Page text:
I am sometimes slow to catch up. Although I had occasional wheezing over the years, I didn’t find out I had asthma until I was 30. And while air purifiers are widely recommended by almost everyone in the asthma and allergy world, I’ve never looked into them. Really a “purifier”? Sounds stupid.
But since I got one, my symptoms are a lot more manageable. And if you have allergies of your own (with or without asthma), consider getting one of your own. Right now, we are in the midst of asthma (spring) season, the time of year when indoor allergies, outdoor allergies, and seasonal colds can work with us. Your lungs have a lot to process; an air purifier can help.
What is an air purifier?
When you go shopping for an “air purifier” or “air purifier,” you’ll find plug-in units that sit in a corner of a room. They suck air in, filter it – ideally through a HEPA filter – and blow it out again. Tests by manufacturers show that these units do remove particles from the air, including pollen or dust.
That said, there’s one important caveat: There’s no conclusive evidence that air purifiers significantly improve people’s asthma or allergy symptoms. The EPA says they “may” improve symptoms, based on research showing small improvements. But we do know that they delete something from the air, and many people — myself included — anecdotally find that our symptoms improve when we have an air purifier on.
Last winter, it seemed like my allergy symptoms would kick in every time I went to bed. I had already wrapped my mattress, pillows and duvet in dust mite resistant covers, which helped. But then I thought I might as well buy an air purifier. Within the first day or two, those symptoms stopped before bedtime. Can I prove did the air purifier cure me? No. But will I continue to use it? Sure.
To get the most out of your air purifier, it helps to remember that you have other ways to keep allergens out of the air in the first place. Keep windows closed during pollen seasons if you have a pollen allergy, for example; be good with dusting and vacuuming if you have a dust allergy. We’ve got more tips for keeping allergen levels low here.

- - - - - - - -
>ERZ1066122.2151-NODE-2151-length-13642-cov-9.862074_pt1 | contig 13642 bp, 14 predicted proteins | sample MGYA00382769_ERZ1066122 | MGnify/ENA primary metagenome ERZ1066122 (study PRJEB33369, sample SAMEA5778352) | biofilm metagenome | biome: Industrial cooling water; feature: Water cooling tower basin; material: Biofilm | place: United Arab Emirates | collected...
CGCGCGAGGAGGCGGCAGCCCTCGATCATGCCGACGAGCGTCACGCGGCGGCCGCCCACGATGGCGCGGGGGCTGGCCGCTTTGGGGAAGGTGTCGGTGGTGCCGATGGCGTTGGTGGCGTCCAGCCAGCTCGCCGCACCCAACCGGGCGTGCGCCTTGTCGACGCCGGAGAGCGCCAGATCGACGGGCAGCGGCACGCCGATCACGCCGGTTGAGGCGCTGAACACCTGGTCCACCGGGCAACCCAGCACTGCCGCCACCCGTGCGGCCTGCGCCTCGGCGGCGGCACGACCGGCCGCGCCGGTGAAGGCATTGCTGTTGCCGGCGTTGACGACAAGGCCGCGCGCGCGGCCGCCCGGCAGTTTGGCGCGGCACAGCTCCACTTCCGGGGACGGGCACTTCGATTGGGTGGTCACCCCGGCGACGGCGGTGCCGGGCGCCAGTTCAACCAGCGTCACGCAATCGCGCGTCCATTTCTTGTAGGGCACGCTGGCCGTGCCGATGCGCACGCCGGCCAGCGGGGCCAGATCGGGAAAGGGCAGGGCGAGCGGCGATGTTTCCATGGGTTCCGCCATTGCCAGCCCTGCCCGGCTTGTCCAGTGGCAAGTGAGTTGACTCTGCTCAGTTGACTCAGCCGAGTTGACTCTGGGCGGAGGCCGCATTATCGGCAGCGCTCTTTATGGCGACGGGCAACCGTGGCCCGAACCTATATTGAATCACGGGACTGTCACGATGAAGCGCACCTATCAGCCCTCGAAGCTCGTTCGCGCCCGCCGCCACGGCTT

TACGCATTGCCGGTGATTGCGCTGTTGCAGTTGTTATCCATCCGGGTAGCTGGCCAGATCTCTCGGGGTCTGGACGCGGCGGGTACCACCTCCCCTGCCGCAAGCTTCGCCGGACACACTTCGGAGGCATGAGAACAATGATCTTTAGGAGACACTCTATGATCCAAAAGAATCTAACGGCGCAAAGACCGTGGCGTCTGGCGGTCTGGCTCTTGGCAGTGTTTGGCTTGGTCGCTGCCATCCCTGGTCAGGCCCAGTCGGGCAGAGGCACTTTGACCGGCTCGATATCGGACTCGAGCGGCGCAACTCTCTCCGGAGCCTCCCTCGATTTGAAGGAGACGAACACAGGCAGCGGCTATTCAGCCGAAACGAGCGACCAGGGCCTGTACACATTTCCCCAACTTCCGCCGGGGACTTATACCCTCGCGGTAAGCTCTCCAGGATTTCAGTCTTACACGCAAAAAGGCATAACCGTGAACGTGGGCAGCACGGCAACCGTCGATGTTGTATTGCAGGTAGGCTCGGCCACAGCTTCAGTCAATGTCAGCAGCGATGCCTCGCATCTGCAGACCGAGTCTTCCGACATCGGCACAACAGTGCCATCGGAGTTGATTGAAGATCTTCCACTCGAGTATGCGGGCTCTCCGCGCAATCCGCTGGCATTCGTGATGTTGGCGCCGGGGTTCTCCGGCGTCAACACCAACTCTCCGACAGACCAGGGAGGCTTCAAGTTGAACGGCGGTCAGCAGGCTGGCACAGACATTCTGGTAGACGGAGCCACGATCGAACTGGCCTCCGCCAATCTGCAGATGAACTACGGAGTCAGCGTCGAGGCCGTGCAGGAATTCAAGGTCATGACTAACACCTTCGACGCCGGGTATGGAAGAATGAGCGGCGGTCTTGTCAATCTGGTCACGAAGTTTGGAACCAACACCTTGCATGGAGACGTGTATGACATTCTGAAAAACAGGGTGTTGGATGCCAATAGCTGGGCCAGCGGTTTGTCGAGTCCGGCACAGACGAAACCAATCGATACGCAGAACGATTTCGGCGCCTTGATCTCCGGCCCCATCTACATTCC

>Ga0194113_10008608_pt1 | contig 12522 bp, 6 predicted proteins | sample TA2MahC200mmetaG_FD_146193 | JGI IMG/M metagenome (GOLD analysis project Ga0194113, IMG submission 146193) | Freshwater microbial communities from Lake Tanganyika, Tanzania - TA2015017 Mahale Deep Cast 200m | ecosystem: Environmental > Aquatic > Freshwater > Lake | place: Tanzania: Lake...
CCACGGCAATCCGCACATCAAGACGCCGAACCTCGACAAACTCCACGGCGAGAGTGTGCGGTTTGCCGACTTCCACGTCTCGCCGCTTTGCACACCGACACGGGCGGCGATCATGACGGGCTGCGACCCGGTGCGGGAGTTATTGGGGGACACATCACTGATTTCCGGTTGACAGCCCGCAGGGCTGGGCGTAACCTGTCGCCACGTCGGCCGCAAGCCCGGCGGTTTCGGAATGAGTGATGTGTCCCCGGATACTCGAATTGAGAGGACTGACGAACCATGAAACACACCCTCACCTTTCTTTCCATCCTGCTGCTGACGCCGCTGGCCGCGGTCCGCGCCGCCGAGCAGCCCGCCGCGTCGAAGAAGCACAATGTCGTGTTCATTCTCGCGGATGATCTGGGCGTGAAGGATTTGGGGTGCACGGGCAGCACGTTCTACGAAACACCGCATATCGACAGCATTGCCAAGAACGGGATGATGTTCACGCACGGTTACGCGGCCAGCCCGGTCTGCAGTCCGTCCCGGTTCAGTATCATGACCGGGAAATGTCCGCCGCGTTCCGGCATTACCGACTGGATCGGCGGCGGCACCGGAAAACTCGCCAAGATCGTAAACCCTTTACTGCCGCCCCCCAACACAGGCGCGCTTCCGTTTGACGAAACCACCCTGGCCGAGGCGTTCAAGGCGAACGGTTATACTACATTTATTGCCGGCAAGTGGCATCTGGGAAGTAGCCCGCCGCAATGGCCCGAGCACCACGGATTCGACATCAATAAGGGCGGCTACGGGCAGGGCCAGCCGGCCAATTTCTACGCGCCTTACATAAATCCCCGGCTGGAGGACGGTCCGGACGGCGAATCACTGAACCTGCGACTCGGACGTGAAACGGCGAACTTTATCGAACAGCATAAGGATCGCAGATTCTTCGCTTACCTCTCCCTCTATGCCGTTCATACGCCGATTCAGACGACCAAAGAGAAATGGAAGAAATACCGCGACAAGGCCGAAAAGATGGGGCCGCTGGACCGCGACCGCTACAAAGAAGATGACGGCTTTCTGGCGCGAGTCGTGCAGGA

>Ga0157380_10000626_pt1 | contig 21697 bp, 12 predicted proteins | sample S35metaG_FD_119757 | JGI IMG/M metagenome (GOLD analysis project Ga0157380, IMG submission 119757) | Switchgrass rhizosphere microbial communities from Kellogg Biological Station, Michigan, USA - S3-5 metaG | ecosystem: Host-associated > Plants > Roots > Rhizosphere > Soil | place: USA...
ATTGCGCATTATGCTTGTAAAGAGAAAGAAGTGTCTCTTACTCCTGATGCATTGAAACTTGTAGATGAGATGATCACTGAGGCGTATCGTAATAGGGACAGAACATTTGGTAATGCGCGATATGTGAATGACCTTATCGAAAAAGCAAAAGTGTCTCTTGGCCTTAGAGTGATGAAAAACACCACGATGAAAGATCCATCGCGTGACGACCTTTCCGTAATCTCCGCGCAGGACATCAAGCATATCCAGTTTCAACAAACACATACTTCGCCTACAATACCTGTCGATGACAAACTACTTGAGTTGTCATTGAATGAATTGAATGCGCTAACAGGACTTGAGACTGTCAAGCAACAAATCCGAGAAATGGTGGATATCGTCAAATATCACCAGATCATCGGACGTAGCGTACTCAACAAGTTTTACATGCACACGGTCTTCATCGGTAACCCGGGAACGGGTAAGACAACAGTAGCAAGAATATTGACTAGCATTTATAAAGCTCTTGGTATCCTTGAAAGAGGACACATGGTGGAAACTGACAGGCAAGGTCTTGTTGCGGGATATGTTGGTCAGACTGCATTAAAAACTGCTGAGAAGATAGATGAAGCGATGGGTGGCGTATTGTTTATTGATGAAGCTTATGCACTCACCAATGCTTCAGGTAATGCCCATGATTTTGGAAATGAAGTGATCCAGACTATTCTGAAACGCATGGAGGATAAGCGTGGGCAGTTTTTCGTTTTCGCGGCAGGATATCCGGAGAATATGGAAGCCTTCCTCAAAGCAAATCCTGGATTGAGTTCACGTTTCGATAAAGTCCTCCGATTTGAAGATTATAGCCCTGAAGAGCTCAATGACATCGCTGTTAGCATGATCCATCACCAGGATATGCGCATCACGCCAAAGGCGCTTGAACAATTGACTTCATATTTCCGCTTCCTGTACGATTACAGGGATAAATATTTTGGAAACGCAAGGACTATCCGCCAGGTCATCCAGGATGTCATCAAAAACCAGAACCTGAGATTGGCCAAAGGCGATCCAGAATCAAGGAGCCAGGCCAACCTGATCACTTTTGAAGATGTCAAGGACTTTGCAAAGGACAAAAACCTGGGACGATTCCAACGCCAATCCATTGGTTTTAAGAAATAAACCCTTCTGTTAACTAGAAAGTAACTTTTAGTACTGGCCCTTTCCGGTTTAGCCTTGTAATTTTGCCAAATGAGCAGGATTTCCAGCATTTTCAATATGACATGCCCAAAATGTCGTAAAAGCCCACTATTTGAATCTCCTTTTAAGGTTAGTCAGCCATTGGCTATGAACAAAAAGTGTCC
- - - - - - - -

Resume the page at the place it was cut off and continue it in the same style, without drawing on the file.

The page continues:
What kind should I have?
First of all, you should know that the kind of air purifier that is in the corner of a room is not the only way to clean your air. The American College of Allergy, Asthma, and Immunology recommends using a single room air purifier and/or a MERV filter for your entire home’s heating and ventilation system, if you have one. (If you only have central air conditioning but no heating, or vice versa, remember that the filter only helps whatever season the system is running.) The higher the MERV rating on your filter, the better; 13 must be minimum. Do not forget to replace the filter in time.
If you opt for a standalone (“portable”) unit instead or in addition, make sure it has a HEPA filter and note the CADR rating. CADR refers to the delivery rate of clean air, or how many cubic feet of air it can move per minute. Use this chart from the EPA to find out what CADR rating you need for a particular room. For example, a 10×10 foot bedroom is fine with an air purifier rated at 65 cubic feet per minute. But if you’re looking for something that can purify the air in a 600-square-foot area, you’ll want a CADR of 390 cubic feet per minute.
In my house we have a MERV filter on the central air system and I have a plug-in air purifier in my bedroom. It usually runs quietly, occasionally kicking in a sort of turbo mode when it detects more particles than usual in the air. There’s a light on top that I know I can turn off somehow, but I prefer the low-tech solution of draping a sock over it. And then there are the filters in it that need to be cleaned and replaced from time to time. I’m not very good at remembering to do that on schedule, but now that it’s peak week again, I think it’s time.